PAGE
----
Monday, August 30, 2010

ISS TODAY: 30 Aug 2010: Major Boost for Africa’s Quest to be Nuclear Weapon Free

Amelia Broodryk, Researcher and Noel Stott, Senior Research Fellow, WMD Project, Arms Management Programme, ISS Pretoria

In a great show of support for Africa’s Nuclear-Weapon-Free Zone Treaty (Treaty of Pelindaba), Russian Federation President, Dmitry Medvedev has submitted two protocols attached to the Treaty of Pelindaba to the lower house of the Federal Assembly of Russia (parliament or Duma) for ratification.

This follows the Treaty’s entry-into-force in July 2009, when Burundi became the 28th African States Party, and the announcement by the United States of America at the Nuclear Non-Proliferation Treaty (NPT) Review Conference in May 2010 that it would submit the protocols to its Senate for ratification.

The Treaty of Pelindaba seeks to ensure that nuclear weapons are not developed, produced, tested, or otherwise acquired or stationed anywhere on the African continent or its associated islands. While enhancing both regional and global peace and security, it also provides for the promotion of co-operation in the peaceful uses of nuclear energy on the African continent.

As of 1 August 2010, all 53 African states, as well as the territory known as the Sahrawi Arab Democratic Republic, have signed the Treaty, and 29 countries have deposited their instruments of ratification with the African Union Commission (the Treaty Depository) - Tunisia having ratified in October 2009.

Like other Nuclear-Weapon-Free Zone (NWFZ) treaties, attached to the Treaty of Pelindaba are three Protocols for the five Nuclear Weapons States (NWS) and other relevant non-state parties to sign and ratify. The NWS are the United Kingdom, France, China, Russia and the United States, while relevant ‘non-state parties’ refer to France and Spain who are de jure or de facto in control of territories situated within the zone.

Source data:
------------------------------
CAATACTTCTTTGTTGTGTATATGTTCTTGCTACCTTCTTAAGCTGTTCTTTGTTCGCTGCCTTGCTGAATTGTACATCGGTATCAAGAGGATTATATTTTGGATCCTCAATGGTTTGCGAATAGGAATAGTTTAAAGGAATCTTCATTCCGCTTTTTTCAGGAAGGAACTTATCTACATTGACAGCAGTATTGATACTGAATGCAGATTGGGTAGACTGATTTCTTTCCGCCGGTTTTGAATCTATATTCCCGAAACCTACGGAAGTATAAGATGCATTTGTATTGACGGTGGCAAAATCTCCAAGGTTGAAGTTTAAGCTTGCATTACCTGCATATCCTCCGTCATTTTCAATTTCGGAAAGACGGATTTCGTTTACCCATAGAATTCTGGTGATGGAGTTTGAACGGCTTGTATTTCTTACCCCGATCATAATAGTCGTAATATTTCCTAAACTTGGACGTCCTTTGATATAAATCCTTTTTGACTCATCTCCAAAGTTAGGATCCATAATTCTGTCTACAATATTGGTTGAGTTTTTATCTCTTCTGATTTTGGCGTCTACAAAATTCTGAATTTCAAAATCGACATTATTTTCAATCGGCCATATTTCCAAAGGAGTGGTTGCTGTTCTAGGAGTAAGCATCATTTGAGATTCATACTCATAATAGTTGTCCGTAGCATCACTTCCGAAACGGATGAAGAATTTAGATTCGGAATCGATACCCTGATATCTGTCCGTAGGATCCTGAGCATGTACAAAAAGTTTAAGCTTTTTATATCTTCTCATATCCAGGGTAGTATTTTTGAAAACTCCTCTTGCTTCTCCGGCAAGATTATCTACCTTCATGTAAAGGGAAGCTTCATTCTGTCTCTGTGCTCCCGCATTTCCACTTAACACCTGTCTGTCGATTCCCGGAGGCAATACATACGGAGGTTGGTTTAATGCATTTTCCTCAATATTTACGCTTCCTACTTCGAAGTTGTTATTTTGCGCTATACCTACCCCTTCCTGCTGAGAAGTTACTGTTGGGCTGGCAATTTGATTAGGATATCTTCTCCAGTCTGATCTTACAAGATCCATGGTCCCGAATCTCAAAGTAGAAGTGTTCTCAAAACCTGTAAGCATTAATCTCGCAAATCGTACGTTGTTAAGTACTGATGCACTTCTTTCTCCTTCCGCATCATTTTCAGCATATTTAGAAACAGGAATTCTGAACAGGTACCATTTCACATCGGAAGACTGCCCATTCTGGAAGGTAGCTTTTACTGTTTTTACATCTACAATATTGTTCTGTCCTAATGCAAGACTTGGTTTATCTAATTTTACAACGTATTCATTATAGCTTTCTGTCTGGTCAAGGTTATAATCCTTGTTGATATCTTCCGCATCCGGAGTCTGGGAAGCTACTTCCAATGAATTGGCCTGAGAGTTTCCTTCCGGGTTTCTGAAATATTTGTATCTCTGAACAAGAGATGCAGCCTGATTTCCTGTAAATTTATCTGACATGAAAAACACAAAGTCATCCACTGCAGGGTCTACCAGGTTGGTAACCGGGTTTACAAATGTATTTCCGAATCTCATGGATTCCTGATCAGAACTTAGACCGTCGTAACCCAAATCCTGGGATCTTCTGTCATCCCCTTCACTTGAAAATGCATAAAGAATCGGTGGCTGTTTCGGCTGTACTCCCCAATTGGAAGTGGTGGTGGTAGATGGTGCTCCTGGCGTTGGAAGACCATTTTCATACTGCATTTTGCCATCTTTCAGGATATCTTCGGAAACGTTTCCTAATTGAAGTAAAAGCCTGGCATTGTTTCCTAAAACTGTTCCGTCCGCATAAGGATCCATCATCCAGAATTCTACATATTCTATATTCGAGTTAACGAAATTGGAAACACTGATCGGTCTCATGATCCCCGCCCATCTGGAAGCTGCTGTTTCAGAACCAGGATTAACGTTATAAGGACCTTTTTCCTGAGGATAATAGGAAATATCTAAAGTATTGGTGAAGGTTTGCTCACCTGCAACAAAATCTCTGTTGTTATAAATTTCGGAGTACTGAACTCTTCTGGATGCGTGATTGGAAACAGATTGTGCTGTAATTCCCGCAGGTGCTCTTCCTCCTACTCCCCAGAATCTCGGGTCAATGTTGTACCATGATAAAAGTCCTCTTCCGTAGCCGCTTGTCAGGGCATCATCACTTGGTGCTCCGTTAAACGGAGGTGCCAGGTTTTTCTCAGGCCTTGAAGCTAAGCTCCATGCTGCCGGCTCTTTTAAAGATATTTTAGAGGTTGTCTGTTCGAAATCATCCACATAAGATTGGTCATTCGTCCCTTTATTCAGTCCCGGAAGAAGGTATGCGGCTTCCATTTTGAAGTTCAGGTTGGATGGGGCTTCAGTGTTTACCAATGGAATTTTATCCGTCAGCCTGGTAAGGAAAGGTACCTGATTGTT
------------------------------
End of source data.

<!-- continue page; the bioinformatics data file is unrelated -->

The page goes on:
Protocol I calls on NWS not to use or threaten to use a nuclear weapon against any Party to the Treaty and against any territory within the zone. It has been signed by all the NWS and ratified by France, China and the UK. Protocol II calls on the NWS not to participate or assist in or encourage the testing of a nuclear explosive device on the continent. It has been signed by all the NWS and has, so far, been ratified by France, China and the UK. Protocol III calls upon France and Spain to apply the principles of the Treaty to the territories under their control. Since France and Spain possess islands within the African NWFZ, Protocol III is open for signature by these countries. France signed and ratified the Protocol in 1997, but Spain (which is a non-nuclear weapons state party to the NPT) has not done so. According to Spain, three territories controlled by the country, the Canary Islands, Ceuta, and Melilla (the latter two being coastal enclaves in Morocco) are an integral part of the European Union. Therefore, Spain insists that these three territories should not be included within the African NWFZ. Spain has also argued that the Protocol does not contain any non-proliferation or disarmament provisions that Spain has not already signed on to. Even though Spain cites its adherence to European Atomic Energy Community (Euratom) and International Atomic Energy Agency (IAEA) safeguards, which in its view contain provisions that go considerably beyond those contained in the Treaty of Pelindaba, this should not preclude them from adhering to the Treaty of Pelindaba. By adhering to the Protocols, these states would commit themselves to respecting the status of the zone.

Once Russia has ratified, it will provide a legally binding negative security guarantee that it will not use or threaten to use nuclear weapons against any African state and that it will not test nuclear weapons on the entire African continent as well as the following islands: Agalega Island, Bassas da India, Canary Islands, Cape Verde, Cardagos Carajos Shoals, Chagos Archipelago - Diego Garcia, Comoros, Europa, Juan de Nova, Madagascar, Mauritius, Mayotte, Prince Edward & Marion Islands, Sao Tome and Principe, Reunion, Rodrigues Island, Seychelles, Tromelin Island, and Zanzibar & Pemba Islands.